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 Do Trees Dream?
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nolimits
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Posted - 14 November 2015 :  12:22:51  Show Profile Send nolimits a Private Message  Reply with Quote
Do Trees Dream?

Plants, trees and vegetation are a life form that are more than just underestimated and have so much life and forms and, yes, sensations and emotions.

Trees give us the air we breathe and the food we eat. If plant life had never taken on an existence (on Earth) we would have also never taken on an existence.

Plants are born from a seed and sprout or hatch. Plants grow. Flower buds move (day and night). Poke a tree and it bleeds. Sap is the blood of the tree. Plants drink and plants absorb or eat food found in the nutrients of the soil. Plants have another source of energy with their unique system of photosynthesis, or process of absorbing light and turning it to energy.
 
Plants are definitely alive. Do they have emotions as well? I say yes. Prove it you say? First you name any lifeform in the animal kingdom that does not feel. Dogs? Yes. Birds? Yes. Spiders? Can be aggressive at times so yes. If every lifeform on Earth has feelings then I doubt very much that trees are the only ones that dont.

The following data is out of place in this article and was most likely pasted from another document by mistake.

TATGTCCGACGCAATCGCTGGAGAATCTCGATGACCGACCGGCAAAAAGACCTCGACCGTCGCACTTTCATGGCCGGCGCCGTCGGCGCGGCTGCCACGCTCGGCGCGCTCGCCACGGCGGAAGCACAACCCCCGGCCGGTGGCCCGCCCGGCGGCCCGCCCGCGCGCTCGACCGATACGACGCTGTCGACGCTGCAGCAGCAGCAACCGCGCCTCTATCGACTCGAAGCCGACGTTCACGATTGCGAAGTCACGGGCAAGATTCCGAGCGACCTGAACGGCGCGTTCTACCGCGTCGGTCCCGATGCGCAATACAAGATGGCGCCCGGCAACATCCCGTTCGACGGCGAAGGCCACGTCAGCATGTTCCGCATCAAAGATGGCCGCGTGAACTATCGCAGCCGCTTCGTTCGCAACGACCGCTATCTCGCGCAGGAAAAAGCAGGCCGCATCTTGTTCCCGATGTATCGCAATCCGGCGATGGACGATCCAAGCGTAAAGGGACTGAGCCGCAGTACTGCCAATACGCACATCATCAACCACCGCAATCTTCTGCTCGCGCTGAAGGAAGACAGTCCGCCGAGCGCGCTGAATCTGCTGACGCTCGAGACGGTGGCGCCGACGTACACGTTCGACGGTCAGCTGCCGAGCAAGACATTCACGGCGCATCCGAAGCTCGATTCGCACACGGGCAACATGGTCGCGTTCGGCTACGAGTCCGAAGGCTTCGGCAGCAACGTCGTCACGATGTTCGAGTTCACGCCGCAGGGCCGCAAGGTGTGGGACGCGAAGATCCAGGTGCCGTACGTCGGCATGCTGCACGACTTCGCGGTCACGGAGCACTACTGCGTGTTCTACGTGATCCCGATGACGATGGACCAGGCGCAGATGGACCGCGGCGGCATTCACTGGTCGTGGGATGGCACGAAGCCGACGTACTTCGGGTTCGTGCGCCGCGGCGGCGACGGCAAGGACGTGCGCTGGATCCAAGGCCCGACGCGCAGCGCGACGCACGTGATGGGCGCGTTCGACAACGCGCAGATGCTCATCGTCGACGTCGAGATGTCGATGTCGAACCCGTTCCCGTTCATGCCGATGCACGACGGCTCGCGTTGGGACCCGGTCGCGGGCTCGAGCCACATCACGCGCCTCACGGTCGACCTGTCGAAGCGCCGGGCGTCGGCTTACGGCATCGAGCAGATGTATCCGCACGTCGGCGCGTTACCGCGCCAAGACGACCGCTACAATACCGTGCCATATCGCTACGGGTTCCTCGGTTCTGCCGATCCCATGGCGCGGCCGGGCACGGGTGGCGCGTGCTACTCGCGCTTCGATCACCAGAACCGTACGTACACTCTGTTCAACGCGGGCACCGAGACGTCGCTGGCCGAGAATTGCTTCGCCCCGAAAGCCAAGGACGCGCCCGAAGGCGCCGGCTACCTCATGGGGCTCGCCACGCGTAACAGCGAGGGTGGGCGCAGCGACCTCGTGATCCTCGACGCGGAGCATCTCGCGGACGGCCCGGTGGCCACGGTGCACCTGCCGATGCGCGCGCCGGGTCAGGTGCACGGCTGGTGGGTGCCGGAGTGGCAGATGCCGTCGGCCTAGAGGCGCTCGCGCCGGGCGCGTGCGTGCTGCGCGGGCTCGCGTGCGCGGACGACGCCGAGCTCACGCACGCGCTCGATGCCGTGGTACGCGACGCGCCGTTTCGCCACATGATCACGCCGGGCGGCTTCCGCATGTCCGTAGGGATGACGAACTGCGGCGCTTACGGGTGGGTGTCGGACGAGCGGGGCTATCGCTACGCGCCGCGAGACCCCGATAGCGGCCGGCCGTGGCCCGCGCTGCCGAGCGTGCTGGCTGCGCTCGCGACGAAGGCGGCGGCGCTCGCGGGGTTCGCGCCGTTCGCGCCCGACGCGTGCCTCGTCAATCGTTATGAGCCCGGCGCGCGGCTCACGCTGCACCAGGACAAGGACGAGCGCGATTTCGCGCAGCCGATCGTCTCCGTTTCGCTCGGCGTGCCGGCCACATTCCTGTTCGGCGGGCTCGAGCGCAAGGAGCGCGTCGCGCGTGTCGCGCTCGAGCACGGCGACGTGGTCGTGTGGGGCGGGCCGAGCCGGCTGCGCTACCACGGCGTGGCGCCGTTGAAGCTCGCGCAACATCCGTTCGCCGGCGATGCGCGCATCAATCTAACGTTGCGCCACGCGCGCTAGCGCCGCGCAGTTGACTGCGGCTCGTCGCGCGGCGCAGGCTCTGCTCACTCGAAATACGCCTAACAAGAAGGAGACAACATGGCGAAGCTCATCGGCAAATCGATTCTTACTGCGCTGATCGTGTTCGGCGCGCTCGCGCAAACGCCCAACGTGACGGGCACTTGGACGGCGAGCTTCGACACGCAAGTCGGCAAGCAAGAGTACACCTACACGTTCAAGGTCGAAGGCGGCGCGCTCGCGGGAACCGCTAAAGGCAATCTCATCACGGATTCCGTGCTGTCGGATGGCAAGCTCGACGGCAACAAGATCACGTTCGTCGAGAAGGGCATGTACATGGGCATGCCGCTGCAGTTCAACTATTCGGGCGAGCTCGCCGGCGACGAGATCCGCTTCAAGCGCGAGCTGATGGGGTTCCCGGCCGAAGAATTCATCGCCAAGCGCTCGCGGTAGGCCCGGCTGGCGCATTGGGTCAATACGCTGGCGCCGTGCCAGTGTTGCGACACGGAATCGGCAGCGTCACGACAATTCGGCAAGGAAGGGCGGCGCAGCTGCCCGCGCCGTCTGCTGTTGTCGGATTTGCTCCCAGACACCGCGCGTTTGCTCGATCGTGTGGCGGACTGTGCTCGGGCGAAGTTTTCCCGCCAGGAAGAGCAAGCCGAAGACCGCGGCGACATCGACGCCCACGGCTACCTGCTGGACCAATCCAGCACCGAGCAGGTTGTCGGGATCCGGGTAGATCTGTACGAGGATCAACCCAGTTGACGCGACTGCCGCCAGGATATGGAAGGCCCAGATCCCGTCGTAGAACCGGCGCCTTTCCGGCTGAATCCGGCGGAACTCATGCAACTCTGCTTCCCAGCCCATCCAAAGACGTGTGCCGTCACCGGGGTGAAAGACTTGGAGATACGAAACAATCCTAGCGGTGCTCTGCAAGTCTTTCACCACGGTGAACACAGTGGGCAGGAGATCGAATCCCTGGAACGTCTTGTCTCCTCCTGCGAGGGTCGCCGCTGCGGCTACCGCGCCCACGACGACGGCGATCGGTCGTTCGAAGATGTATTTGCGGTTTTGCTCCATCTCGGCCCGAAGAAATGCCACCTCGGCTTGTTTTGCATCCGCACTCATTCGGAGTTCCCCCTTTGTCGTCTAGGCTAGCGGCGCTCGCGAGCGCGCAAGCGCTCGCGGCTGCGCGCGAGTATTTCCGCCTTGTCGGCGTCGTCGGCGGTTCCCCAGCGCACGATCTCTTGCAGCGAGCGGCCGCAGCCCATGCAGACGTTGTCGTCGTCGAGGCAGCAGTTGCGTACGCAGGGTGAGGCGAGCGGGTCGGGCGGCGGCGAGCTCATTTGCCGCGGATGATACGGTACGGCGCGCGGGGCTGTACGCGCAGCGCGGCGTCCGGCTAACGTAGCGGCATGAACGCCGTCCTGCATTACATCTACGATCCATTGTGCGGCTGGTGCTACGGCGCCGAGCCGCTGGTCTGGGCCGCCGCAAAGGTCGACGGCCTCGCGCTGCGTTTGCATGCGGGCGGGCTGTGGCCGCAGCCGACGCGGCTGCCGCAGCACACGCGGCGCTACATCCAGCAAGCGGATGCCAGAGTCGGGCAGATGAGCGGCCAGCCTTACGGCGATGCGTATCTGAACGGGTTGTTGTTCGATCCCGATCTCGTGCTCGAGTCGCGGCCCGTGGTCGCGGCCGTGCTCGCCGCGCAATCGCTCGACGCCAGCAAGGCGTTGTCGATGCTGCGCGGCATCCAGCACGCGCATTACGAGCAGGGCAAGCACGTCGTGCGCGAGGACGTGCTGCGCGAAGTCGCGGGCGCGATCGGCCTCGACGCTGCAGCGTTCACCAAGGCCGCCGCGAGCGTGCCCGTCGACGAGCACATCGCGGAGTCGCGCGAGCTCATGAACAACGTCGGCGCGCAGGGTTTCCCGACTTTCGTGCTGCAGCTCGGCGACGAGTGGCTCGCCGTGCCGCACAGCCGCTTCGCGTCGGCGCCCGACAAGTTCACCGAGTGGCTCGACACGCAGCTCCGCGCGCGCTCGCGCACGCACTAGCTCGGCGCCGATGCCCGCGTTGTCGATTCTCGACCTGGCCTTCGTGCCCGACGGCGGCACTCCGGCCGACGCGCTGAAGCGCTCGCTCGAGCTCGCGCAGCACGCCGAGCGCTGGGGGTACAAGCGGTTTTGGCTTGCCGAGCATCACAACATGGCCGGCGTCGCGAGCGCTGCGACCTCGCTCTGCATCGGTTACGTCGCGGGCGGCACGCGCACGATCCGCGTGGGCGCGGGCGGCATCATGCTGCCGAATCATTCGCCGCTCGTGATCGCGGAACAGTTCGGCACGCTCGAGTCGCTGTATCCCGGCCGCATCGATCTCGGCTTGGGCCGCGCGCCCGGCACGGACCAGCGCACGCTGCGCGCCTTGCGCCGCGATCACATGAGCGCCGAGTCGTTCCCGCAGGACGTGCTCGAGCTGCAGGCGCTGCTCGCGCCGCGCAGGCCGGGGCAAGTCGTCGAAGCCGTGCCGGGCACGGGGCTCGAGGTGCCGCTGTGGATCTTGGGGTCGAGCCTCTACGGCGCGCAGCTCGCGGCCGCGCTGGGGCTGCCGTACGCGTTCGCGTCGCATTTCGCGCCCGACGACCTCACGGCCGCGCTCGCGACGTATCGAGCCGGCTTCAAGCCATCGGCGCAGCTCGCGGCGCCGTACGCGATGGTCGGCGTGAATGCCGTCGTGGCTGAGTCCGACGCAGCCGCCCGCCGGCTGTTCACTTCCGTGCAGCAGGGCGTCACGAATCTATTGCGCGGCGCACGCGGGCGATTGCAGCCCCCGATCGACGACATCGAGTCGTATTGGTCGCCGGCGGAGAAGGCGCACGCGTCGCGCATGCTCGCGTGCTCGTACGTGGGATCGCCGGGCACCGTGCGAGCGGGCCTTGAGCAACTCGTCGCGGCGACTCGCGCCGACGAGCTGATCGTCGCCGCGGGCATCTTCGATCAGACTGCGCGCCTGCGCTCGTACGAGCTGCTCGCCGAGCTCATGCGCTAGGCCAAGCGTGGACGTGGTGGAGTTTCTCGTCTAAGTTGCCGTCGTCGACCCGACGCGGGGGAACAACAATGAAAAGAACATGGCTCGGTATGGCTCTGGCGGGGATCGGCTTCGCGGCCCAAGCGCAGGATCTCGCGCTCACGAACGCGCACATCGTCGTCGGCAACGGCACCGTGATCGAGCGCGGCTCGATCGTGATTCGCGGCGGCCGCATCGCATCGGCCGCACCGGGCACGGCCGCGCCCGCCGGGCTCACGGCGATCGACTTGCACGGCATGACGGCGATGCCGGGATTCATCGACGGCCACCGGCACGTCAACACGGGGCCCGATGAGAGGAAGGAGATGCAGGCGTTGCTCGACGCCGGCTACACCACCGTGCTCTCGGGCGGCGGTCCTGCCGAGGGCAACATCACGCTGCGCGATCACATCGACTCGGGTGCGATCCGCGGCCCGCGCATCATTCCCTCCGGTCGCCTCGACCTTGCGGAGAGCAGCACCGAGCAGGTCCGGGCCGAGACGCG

Trees and plants are alive and they have feelings, in my opinion. The real question is do trees think or do they live purely with instincts and feelings. That question also answering if emotion is, or thought is, the key to life. To some degree instincts and feelings need thought in bodily form.
 
Perhaps Earth trees are ancestors of more advanced tree life elsewhere, like neanderthals to humans. Perhaps there is tree life elsewhere where the conditions are more suited to advancing tree life, and perhaps can move around with muscles and have a way to communicate.
 
Scientists have shown that plants have an actual language using scents to communicate. Some plants have over a hundred words and can warn of danger or call for help. Corn plants alarm wasps with attracting scents when caterpillars begin eating their corn. Wasps lay their eggs in the caterpillars killing them.
 
Roots communicate signals to the leaves, not unlike that of a brain, to stimulate growth, movement, color, thickness, according to the available water in the soil. They also stimulate appetite to regulate nourishment intake. The 'hunger' for nourishment and energy information is sent to the appropriate plant part from the roots with specific hormones that dictate sprouting and stem growth. Young trees can form rythums with their growth that match rain patterns of the environment, an example of memory and learning patterns, which are vital to, and the basics of, making decisions and planning.
 
The tallest tree on Earth is a Giant Redwood in north California, Humboldt Redwoods state park standing 113 meters or 370 feet. Prior to 1872 the record was held by a Tasmanian Oak Tree in Australia when it was chopped down.
 
The average age of a tree that dies of old age is about 500 years.